The cost of water has skyrocketed in Victoria over the last 10 years with the addition of the desalination plant and people are really starting to feel the pinch, says Berrell.
“We know we can’t just keep putting up the price of water as a response to external stimulus. So what we need to do is become far more efficient.”
Yarra Valley Water is adopting a mindset that it is working in a highly competitive market environment where it needs to innovate to remain viable.
“If you take that mindset, you start to come up with some interesting ideas that you wouldn’t do otherwise,” Berrell says.
Last year, the organisation completed a digital strategy, which resulted in the delivery of several innovations. Around 6,000 customers are registering each month to use a customer self-service portal which lets them manage their accounts around-the-clock.
Meter 360, which was released in August and developed over 12 weeks, is a data visualisation system that helps customer service agents and service delivery planners to triage meter-related issues quickly.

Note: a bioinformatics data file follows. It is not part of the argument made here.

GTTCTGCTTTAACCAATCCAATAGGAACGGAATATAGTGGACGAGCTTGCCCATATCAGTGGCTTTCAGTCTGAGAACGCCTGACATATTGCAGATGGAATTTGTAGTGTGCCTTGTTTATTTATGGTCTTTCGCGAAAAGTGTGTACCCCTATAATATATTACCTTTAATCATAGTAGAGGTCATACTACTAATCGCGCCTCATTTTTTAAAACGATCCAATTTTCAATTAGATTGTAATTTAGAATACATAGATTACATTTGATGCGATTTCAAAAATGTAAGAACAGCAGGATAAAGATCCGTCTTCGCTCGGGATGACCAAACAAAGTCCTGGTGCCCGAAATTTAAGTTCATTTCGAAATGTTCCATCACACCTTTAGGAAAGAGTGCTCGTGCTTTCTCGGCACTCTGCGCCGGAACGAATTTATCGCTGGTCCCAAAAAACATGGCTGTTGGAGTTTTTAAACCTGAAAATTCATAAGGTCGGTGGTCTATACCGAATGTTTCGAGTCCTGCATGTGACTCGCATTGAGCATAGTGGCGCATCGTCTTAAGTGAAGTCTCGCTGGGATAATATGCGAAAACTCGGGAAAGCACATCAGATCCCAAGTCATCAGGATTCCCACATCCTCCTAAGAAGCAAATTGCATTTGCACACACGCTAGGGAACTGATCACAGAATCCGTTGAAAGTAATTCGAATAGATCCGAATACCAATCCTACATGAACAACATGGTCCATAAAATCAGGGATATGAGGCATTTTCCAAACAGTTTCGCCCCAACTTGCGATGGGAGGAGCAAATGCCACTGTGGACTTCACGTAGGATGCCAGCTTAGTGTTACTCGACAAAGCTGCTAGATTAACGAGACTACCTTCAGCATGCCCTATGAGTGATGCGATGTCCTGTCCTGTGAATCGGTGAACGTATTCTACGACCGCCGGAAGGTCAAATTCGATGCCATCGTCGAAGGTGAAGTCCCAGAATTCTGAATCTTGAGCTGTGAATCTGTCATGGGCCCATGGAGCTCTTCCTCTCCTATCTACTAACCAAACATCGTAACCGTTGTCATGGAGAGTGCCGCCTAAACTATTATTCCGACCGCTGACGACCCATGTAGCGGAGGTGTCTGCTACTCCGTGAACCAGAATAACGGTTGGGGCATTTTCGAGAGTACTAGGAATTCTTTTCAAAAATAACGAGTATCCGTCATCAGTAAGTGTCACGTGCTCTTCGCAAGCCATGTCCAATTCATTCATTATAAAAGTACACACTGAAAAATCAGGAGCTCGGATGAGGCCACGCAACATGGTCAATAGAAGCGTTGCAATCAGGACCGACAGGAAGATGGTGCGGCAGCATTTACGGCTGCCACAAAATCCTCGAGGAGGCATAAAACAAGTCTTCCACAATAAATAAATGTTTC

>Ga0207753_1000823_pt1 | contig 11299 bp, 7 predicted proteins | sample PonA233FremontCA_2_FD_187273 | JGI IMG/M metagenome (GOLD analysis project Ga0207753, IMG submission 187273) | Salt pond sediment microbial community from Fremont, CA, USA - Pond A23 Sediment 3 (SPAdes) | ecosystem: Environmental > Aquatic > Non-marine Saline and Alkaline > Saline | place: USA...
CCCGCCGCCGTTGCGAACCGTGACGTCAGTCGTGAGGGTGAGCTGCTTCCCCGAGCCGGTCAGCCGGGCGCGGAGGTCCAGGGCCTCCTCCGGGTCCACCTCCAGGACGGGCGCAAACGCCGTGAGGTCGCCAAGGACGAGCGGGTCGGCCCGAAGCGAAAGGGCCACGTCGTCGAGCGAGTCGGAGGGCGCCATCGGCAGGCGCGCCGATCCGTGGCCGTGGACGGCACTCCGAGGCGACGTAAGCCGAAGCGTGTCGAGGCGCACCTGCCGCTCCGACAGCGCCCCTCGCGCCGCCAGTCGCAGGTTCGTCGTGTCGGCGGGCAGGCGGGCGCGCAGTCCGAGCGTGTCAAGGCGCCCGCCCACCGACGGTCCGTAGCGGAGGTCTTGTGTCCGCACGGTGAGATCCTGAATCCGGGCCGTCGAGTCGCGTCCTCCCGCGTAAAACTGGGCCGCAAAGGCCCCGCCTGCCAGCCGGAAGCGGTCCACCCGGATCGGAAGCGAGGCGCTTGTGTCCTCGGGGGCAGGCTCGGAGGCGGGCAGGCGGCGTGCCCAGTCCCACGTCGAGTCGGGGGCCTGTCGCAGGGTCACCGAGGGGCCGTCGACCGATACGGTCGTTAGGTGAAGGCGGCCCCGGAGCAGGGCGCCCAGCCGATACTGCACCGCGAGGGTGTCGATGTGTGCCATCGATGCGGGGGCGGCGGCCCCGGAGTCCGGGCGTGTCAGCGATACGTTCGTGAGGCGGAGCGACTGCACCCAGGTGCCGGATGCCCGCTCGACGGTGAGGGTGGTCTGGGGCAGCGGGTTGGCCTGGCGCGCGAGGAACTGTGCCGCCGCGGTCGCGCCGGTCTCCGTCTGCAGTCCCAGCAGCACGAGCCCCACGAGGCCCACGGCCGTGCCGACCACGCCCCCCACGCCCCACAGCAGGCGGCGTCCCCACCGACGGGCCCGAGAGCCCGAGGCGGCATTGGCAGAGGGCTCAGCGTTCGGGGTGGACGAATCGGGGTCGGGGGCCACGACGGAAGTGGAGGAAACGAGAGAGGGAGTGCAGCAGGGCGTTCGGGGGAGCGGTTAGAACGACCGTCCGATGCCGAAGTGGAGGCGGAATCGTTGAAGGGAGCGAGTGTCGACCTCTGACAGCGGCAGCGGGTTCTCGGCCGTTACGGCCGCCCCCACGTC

The organisation has also built a system to manage the completion and booking of hundreds of recycled water inspections each month; and a mobile phone app that lets authorised staff check in and out of restricted sites through self-service.
Finally, an ideation portal known as “The Hub” allows all staff to lodge ideas and concerns and crowd-source solutions across the company. More than 150 ideas have been posted, many of which have been implemented or accepted for future implementation.
“At any point in time, the Victorian government might want to privatise water. We want to be the people who are in the driver’s seat if that ever happens. Even if it doesn’t … we realise we are the biggest water utility in Victoria and the third biggest in Australia so from that perspective we want to actually drive what is happening down here.
“Secondly if we are investing millions into IT ever year and if those investments never go any further than the border of our service area, that’s a poor outcome for the government. So we are really trying to lift the game of the industry and lift our own game as well.
“To do that, you’ve got to actually pull the industry along with you.”